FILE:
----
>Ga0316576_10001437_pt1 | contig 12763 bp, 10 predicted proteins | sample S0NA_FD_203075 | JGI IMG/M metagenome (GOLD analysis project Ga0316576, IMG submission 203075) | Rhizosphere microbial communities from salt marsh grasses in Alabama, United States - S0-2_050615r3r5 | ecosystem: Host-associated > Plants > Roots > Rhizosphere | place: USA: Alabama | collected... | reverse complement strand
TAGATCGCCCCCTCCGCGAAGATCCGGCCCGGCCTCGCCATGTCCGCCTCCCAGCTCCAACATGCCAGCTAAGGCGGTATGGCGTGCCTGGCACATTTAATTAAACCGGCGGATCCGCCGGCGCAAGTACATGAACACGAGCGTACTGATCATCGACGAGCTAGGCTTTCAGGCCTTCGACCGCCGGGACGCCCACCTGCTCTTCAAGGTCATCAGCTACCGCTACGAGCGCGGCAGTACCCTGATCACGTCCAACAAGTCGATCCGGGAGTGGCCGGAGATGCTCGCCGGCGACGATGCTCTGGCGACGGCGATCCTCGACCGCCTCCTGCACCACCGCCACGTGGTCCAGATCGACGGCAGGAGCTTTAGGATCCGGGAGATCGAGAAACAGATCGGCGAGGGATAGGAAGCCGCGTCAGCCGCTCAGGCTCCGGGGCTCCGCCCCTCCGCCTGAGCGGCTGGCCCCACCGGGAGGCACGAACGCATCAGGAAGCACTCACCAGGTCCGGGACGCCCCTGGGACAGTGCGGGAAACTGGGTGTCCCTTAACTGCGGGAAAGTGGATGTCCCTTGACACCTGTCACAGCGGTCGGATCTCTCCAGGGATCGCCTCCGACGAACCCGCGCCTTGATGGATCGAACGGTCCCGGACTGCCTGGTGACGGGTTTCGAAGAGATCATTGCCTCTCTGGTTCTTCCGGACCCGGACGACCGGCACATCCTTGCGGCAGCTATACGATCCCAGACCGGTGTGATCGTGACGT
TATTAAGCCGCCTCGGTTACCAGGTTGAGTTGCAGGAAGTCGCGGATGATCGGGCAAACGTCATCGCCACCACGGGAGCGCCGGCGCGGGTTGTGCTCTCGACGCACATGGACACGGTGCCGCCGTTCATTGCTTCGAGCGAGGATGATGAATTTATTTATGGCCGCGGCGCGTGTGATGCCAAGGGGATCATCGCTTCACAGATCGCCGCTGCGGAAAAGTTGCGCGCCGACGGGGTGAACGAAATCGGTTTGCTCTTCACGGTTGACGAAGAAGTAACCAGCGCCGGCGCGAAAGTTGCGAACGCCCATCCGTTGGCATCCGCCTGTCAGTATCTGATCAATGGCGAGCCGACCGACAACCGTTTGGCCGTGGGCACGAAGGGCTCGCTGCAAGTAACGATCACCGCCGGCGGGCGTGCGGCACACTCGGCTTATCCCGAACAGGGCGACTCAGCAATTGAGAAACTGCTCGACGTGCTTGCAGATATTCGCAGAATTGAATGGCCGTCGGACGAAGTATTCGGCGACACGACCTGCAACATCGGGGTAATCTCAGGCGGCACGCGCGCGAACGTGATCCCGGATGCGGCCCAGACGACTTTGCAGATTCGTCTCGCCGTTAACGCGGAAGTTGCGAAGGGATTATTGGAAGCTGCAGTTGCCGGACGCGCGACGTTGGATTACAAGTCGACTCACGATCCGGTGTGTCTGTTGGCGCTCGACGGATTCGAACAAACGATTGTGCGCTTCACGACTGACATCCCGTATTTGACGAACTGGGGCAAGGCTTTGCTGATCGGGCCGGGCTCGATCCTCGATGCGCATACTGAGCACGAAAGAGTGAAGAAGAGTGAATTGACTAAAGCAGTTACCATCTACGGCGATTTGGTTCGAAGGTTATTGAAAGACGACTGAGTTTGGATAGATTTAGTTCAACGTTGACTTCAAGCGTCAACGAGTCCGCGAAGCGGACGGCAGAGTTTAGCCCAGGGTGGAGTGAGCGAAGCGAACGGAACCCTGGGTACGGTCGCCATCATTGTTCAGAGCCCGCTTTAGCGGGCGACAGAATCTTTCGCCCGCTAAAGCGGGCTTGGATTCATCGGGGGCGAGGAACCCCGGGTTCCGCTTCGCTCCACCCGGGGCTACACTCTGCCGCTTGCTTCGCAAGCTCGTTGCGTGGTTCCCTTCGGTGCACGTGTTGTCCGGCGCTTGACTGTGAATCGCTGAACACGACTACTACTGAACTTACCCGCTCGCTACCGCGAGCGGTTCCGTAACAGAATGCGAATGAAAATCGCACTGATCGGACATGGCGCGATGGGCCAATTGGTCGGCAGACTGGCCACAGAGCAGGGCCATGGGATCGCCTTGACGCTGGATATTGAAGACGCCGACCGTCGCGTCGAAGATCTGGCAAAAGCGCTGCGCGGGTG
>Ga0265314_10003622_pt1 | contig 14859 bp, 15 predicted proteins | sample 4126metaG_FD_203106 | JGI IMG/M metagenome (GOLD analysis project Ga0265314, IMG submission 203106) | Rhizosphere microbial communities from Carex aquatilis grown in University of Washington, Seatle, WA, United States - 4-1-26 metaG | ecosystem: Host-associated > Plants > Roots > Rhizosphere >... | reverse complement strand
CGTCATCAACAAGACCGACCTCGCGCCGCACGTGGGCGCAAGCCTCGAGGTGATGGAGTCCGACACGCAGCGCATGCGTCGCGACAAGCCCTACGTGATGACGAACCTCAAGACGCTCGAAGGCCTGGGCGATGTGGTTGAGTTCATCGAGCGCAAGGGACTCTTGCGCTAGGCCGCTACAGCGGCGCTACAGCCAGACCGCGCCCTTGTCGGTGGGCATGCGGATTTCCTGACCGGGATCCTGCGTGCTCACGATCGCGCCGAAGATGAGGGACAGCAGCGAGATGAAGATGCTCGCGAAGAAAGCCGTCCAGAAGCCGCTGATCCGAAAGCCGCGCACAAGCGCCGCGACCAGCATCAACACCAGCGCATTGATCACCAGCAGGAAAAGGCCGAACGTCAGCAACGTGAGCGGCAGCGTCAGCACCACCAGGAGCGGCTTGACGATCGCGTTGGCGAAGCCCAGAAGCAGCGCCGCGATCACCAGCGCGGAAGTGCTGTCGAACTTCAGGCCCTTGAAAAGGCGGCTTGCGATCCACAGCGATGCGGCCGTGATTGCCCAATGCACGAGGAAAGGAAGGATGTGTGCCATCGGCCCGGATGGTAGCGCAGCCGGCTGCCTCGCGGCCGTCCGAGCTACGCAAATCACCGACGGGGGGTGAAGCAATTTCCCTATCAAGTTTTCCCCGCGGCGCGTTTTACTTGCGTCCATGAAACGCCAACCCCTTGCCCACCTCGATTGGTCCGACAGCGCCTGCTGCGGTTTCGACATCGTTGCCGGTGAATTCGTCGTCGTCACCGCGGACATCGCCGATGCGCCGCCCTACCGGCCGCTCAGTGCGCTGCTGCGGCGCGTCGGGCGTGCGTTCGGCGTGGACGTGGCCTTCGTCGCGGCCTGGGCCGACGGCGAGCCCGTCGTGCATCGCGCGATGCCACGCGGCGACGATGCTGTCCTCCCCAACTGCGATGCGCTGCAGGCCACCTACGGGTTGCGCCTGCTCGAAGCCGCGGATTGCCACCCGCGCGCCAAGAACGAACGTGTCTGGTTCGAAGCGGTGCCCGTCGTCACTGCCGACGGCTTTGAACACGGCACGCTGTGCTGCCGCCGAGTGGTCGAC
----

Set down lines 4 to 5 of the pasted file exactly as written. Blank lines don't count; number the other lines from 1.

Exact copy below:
>Ga0265314_10003622_pt1 | contig 14859 bp, 15 predicted proteins | sample 4126metaG_FD_203106 | JGI IMG/M metagenome (GOLD analysis project Ga0265314, IMG submission 203106) | Rhizosphere microbial communities from Carex aquatilis grown in University of Washington, Seatle, WA, United States - 4-1-26 metaG | ecosystem: Host-associated > Plants > Roots > Rhizosphere >... | reverse complement strand
CGTCATCAACAAGACCGACCTCGCGCCGCACGTGGGCGCAAGCCTCGAGGTGATGGAGTCCGACACGCAGCGCATGCGTCGCGACAAGCCCTACGTGATGACGAACCTCAAGACGCTCGAAGGCCTGGGCGATGTGGTTGAGTTCATCGAGCGCAAGGGACTCTTGCGCTAGGCCGCTACAGCGGCGCTACAGCCAGACCGCGCCCTTGTCGGTGGGCATGCGGATTTCCTGACCGGGATCCTGCGTGCTCACGATCGCGCCGAAGATGAGGGACAGCAGCGAGATGAAGATGCTCGCGAAGAAAGCCGTCCAGAAGCCGCTGATCCGAAAGCCGCGCACAAGCGCCGCGACCAGCATCAACACCAGCGCATTGATCACCAGCAGGAAAAGGCCGAACGTCAGCAACGTGAGCGGCAGCGTCAGCACCACCAGGAGCGGCTTGACGATCGCGTTGGCGAAGCCCAGAAGCAGCGCCGCGATCACCAGCGCGGAAGTGCTGTCGAACTTCAGGCCCTTGAAAAGGCGGCTTGCGATCCACAGCGATGCGGCCGTGATTGCCCAATGCACGAGGAAAGGAAGGATGTGTGCCATCGGCCCGGATGGTAGCGCAGCCGGCTGCCTCGCGGCCGTCCGAGCTACGCAAATCACCGACGGGGGGTGAAGCAATTTCCCTATCAAGTTTTCCCCGCGGCGCGTTTTACTTGCGTCCATGAAACGCCAACCCCTTGCCCACCTCGATTGGTCCGACAGCGCCTGCTGCGGTTTCGACATCGTTGCCGGTGAATTCGTCGTCGTCACCGCGGACATCGCCGATGCGCCGCCCTACCGGCCGCTCAGTGCGCTGCTGCGGCGCGTCGGGCGTGCGTTCGGCGTGGACGTGGCCTTCGTCGCGGCCTGGGCCGACGGCGAGCCCGTCGTGCATCGCGCGATGCCACGCGGCGACGATGCTGTCCTCCCCAACTGCGATGCGCTGCAGGCCACCTACGGGTTGCGCCTGCTCGAAGCCGCGGATTGCCACCCGCGCGCCAAGAACGAACGTGTCTGGTTCGAAGCGGTGCCCGTCGTCACTGCCGACGGCTTTGAACACGGCACGCTGTGCTGCCGCCGAGTGGTCGAC